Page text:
When Mr. and Ms. Average Israeli get out of bed bright and early next Wednesday morning to start the new decade, they should be doing so with trepidation.
What with two elections within months and still no government, regular rocket barrages from Gaza, and the high cost of living, it may have not seemed so, but 2010-19 has arguably been Israel’s best decade ever. Our economic metrics are nearly all excellent, Startup Nation is as strong as ever, Tel Aviv is a world capital of cool and emerging world powers like China and India are eager to do business with us.
>> Read more: 2010-2019 - Haaretz review of a tumultuous decade
Looking back, the 1970s and 1980s – characterized by the Yom Kippur War and international isolation, economic stagnation and high inflation – count as the worst decades.
The 1950s were an era of idealism, immigration and spectacular economic growth, but Israel’s very existence was still far from assured. The 1990s got off to a strong start with mass immigration and the promise of peace, but by the decade's end Oslo was all but dead and the Second Intifada was just over the horizon.
A decade is a long time and a lot could happen for better or for worse. But if you do a crude straight-line analysis of current trends in Israel, without engaging in any “we’ll solve that” speculation, a lot more of those lines are heading lower than heading higher. When the Average Israeli hits the sack on December 31, 2029, I’m not confident he or she will be looking back on the previous 10 years with nearly as much satisfaction.
But before we look at the bad and the ugly straight in the eye, we should give the good its due.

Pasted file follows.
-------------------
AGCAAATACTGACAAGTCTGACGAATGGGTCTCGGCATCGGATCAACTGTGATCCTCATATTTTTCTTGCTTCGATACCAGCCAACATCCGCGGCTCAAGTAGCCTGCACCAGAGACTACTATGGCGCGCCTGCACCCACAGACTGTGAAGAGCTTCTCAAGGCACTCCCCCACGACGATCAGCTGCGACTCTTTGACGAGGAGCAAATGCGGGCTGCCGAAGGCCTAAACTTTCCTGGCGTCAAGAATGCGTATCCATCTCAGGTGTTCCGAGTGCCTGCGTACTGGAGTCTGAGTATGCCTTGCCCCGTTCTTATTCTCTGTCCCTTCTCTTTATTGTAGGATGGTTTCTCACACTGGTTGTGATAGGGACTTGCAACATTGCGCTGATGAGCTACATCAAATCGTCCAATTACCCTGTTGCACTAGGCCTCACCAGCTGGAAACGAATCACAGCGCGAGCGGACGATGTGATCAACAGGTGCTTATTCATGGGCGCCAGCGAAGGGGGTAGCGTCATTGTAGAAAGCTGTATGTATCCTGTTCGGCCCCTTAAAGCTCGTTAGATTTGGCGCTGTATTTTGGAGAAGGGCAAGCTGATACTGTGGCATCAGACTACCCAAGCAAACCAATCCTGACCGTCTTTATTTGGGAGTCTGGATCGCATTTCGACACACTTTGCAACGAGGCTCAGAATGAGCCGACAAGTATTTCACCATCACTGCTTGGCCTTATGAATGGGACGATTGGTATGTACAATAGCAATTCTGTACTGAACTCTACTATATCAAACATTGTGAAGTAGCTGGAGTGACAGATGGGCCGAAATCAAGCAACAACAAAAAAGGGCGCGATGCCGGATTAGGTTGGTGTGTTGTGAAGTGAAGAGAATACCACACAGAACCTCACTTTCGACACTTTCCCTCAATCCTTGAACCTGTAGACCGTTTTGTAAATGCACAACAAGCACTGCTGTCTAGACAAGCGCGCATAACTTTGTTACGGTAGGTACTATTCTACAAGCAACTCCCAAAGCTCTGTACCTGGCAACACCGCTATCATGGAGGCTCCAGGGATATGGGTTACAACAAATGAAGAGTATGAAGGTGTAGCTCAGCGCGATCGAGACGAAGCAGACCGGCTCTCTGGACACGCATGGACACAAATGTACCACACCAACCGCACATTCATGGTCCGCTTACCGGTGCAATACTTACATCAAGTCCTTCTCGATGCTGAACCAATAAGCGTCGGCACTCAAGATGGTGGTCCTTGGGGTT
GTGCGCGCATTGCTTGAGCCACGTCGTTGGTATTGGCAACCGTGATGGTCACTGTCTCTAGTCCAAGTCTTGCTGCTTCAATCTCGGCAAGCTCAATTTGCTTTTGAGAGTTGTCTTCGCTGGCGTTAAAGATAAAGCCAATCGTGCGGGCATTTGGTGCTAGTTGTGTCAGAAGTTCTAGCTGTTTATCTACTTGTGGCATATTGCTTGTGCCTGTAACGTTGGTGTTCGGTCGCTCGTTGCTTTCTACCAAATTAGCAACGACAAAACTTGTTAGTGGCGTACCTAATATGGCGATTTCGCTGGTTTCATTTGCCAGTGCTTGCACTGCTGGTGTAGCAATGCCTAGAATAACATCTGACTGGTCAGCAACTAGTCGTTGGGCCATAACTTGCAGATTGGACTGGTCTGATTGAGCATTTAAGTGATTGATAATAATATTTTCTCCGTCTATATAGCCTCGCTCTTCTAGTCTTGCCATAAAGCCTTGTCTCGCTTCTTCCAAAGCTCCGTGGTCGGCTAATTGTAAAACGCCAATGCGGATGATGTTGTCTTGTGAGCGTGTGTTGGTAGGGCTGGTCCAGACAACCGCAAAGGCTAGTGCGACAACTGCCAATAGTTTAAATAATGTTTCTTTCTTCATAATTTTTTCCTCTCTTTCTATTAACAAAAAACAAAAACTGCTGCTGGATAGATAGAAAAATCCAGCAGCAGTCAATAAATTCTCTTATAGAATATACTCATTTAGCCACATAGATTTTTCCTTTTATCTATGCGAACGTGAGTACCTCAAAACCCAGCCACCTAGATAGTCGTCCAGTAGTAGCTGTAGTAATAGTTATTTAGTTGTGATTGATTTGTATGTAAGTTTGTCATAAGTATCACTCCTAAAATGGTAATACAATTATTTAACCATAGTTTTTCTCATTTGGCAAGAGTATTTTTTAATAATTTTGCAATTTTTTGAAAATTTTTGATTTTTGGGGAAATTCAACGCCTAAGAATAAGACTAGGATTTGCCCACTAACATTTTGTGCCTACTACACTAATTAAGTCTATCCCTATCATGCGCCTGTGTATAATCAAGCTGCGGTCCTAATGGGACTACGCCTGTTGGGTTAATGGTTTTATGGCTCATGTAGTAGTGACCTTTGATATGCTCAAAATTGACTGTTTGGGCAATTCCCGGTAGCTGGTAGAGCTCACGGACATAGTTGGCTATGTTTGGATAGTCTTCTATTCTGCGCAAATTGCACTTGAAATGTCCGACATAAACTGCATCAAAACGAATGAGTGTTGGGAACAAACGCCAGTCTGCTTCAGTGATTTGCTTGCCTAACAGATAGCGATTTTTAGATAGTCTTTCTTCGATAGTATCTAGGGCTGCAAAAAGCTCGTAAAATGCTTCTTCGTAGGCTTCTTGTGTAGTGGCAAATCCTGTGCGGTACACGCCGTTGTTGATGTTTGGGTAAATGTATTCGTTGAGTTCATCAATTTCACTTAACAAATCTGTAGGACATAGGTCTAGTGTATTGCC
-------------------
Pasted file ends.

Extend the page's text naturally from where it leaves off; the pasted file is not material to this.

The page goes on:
- The Turkish bully is threatening the Mediterranean energy bonanza
- Hail the mighty shekel, the real reason Israelis are so well off
- Why the planet should be relieved that Labour lost the U.K. election
Startup Nation has another 10 good years ahead of it. If you need any evidence, it’s the last big tech deal of the current decade – Intel’s purchase of Habana Labs last week. The two important features of the deal are Habana Labs’ business (artificial intelligence chips) and the amount Intel paid for it ($2 billion in cash).
The first feature, what Habana does, is a testament to Israel’s status as a global AI power, which is a nice place to be given that AI is the technology of the coming decade. Even if for some reason the talk of tech turns out to be something else, we need not worry. What has become evident in the 25 years since the rise of Startup Nation is that Israelis aren’t good just at specific technologies like telecoms or cybersecurity, they are good at innovating all over, and easily glide from one area of tech to another. AI is just the latest manifestation.